Shot of two businessmen having a meeting in an office

The performance review conversation is an opportunity for an employee to ask, “How did I do?”  Performance reviews are summative two-way conversations which focus on an individual’s performance.  Performance reviews focus on areas of excellence, goals and development needs.  During the performance review conversation there should be no surprises because managers and staff members have had regular conversations regarding performance throughout the year.

Often times the performance review causes worry and anxiety for both managers and employees. It can – wrongly – be seen as a punitive process, rather than supportive. The performance review is simply a culmination of conversations and feedback offered throughout the year. There should be no surprises for either the employee or the supervisor during the review.

Here are some tips to help you get – and offer – the most out of a review:

Prepare Yourself for the Conversation

  • Quietly reflect on the past year – What was accomplished? What might be an area of development or growth for next year? What do you need from one another?
  • Approach the conversation with positive thoughts and curiosity.
  • Review the university values and expected behaviors.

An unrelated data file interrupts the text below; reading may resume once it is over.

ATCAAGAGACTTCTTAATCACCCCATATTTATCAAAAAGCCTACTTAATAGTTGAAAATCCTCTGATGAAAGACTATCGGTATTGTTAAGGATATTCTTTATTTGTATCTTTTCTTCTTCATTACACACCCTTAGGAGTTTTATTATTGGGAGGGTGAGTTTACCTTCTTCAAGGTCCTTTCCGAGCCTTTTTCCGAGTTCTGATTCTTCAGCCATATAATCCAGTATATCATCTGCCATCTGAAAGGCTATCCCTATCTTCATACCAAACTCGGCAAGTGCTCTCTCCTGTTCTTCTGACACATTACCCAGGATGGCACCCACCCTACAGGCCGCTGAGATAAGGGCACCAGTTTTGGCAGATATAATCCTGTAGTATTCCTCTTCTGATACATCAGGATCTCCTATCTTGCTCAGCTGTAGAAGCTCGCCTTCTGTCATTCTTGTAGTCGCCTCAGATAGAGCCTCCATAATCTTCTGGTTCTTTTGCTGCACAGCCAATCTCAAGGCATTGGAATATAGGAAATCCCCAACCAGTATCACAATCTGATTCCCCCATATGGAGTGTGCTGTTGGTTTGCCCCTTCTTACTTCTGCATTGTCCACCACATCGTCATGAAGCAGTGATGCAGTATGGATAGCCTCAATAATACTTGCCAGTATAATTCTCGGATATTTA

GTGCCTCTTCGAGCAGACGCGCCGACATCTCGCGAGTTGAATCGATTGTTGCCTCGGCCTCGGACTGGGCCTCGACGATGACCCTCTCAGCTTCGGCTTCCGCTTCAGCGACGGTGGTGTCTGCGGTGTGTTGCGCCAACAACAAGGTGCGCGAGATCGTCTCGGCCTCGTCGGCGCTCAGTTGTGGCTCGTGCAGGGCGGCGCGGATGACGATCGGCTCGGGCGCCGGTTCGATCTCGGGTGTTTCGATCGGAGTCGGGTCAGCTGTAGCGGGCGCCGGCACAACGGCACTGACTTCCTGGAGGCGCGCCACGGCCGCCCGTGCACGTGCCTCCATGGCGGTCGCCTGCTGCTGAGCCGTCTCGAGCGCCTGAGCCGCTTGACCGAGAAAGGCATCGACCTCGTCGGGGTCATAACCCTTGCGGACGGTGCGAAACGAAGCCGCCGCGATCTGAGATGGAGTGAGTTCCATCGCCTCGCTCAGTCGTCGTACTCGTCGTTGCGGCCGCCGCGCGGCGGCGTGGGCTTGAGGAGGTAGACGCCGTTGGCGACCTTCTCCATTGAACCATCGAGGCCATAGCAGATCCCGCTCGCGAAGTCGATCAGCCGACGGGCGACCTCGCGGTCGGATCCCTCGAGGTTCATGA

The Review Conversation

  • Be candid and honest.
  • Be non-judgmental.
  • Focus on the future, not the past.
  • Provide an environment where the manager and the employee both are fully engaged in the conversation.
  • Be prepared to ask each other open-ended questions that will help you understand one another’s thinking and perspective.
  • Identify strengths and areas of growth and development.
  • Listen, reflect your understanding and ask clarifying questions if needed.
  • Share personal and professional goals.

After the Conversation

  • Reflect on the feedback received and determine how to apply it.
  • Continue to ask clarifying questions so you are both on the same page.
  • Commit to providing one another regular coaching and feedback.
  • Schedule time to have a planning conversation where goals and objectives are set for the next year.

Feedback is worth listening to with active, full attention. Hearing feedback can:

  • Help you become aware of how you are doing – what’s working and what isn’t.
  • Give you some ideas to help you be most effective.
  • Give you a “reality check” – you can compare how you think you are doing with what other people tell you.

Tips for effectively receiving feedback:

  • Relax tense muscles and watch your body language.
  • Listen to both reinforcing and developmental feedback with an open mind. Paraphrase to make sure you heard the message correctly. This also demonstrates you are sincere in wanting to hear the other person’s feedback. Even if you disagree, you can learn about the perception you’re creating and use the feedback to help you make a greater or more positive impact – even if just on one individual.
  • Ask for examples – direct the conversation by saying, “Tell me more” or “What have I specifically done to make you feel that way?”
  • Acknowledge – you don’t have to agree or disagree with the person at this time. It’s appropriate to recognize the other person’s input by saying, “You’ve given me something to think about.”